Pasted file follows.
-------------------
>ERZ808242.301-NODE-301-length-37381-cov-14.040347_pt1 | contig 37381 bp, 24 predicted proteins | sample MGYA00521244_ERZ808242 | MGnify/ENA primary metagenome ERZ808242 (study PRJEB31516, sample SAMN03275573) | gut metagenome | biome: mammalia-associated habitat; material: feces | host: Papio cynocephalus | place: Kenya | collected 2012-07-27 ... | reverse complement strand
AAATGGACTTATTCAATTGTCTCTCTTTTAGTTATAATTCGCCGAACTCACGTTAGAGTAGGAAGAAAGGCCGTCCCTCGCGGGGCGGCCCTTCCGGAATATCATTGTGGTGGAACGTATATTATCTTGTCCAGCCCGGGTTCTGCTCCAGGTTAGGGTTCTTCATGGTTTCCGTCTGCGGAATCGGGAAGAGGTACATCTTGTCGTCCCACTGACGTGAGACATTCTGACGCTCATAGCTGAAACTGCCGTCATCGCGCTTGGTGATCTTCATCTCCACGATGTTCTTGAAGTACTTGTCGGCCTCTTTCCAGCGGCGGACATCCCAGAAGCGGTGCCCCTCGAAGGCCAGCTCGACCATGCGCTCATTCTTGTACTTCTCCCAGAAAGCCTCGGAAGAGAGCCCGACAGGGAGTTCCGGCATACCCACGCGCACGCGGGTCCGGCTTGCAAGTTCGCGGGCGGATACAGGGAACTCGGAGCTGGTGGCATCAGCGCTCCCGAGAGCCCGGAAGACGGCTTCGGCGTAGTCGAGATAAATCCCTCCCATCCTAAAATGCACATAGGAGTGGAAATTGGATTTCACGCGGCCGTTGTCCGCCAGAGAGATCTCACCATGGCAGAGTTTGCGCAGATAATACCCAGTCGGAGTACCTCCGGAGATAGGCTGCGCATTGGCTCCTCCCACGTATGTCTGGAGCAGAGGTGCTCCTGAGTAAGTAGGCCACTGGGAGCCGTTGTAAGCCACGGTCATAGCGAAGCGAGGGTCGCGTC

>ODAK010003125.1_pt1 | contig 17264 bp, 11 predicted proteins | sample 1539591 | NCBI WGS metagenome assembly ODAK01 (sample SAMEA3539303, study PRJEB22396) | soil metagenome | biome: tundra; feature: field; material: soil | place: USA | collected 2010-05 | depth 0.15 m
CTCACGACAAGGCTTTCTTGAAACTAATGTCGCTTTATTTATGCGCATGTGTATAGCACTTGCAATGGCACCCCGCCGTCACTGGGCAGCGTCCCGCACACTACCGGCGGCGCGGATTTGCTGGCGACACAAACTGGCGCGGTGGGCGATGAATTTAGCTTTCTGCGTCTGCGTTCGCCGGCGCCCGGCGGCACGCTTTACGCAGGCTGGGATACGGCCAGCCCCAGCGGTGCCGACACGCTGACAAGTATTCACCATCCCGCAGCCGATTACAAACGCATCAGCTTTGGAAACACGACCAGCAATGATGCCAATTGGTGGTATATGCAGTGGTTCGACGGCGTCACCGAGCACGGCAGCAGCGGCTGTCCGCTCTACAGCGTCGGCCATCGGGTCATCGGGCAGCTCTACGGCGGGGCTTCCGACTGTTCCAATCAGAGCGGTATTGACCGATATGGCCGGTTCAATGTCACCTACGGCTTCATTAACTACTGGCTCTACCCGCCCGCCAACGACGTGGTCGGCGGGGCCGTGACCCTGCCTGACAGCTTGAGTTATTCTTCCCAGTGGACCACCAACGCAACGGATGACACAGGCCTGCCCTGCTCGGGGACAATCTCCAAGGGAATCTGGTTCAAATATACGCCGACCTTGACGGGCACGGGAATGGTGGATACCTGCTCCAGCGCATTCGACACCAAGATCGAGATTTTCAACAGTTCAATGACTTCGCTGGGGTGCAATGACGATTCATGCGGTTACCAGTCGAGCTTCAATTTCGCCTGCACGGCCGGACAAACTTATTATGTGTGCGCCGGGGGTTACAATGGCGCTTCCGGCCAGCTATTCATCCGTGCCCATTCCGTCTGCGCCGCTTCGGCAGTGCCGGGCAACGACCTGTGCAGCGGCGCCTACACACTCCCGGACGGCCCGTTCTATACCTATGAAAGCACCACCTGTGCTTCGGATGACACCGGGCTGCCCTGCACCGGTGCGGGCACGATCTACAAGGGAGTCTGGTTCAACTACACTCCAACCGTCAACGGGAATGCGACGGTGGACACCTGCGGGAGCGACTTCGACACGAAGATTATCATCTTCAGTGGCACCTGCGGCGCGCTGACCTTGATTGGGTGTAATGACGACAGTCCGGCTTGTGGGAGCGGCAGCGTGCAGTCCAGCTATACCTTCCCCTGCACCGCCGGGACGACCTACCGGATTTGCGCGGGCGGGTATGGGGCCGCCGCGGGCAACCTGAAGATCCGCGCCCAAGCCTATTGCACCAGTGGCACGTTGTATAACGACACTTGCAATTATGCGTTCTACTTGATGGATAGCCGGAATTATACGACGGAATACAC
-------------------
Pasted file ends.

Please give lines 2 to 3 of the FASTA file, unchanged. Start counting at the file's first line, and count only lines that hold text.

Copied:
AAATGGACTTATTCAATTGTCTCTCTTTTAGTTATAATTCGCCGAACTCACGTTAGAGTAGGAAGAAAGGCCGTCCCTCGCGGGGCGGCCCTTCCGGAATATCATTGTGGTGGAACGTATATTATCTTGTCCAGCCCGGGTTCTGCTCCAGGTTAGGGTTCTTCATGGTTTCCGTCTGCGGAATCGGGAAGAGGTACATCTTGTCGTCCCACTGACGTGAGACATTCTGACGCTCATAGCTGAAACTGCCGTCATCGCGCTTGGTGATCTTCATCTCCACGATGTTCTTGAAGTACTTGTCGGCCTCTTTCCAGCGGCGGACATCCCAGAAGCGGTGCCCCTCGAAGGCCAGCTCGACCATGCGCTCATTCTTGTACTTCTCCCAGAAAGCCTCGGAAGAGAGCCCGACAGGGAGTTCCGGCATACCCACGCGCACGCGGGTCCGGCTTGCAAGTTCGCGGGCGGATACAGGGAACTCGGAGCTGGTGGCATCAGCGCTCCCGAGAGCCCGGAAGACGGCTTCGGCGTAGTCGAGATAAATCCCTCCCATCCTAAAATGCACATAGGAGTGGAAATTGGATTTCACGCGGCCGTTGTCCGCCAGAGAGATCTCACCATGGCAGAGTTTGCGCAGATAATACCCAGTCGGAGTACCTCCGGAGATAGGCTGCGCATTGGCTCCTCCCACGTATGTCTGGAGCAGAGGTGCTCCTGAGTAAGTAGGCCACTGGGAGCCGTTGTAAGCCACGGTCATAGCGAAGCGAGGGTCGCGTC

>ODAK010003125.1_pt1 | contig 17264 bp, 11 predicted proteins | sample 1539591 | NCBI WGS metagenome assembly ODAK01 (sample SAMEA3539303, study PRJEB22396) | soil metagenome | biome: tundra; feature: field; material: soil | place: USA | collected 2010-05 | depth 0.15 m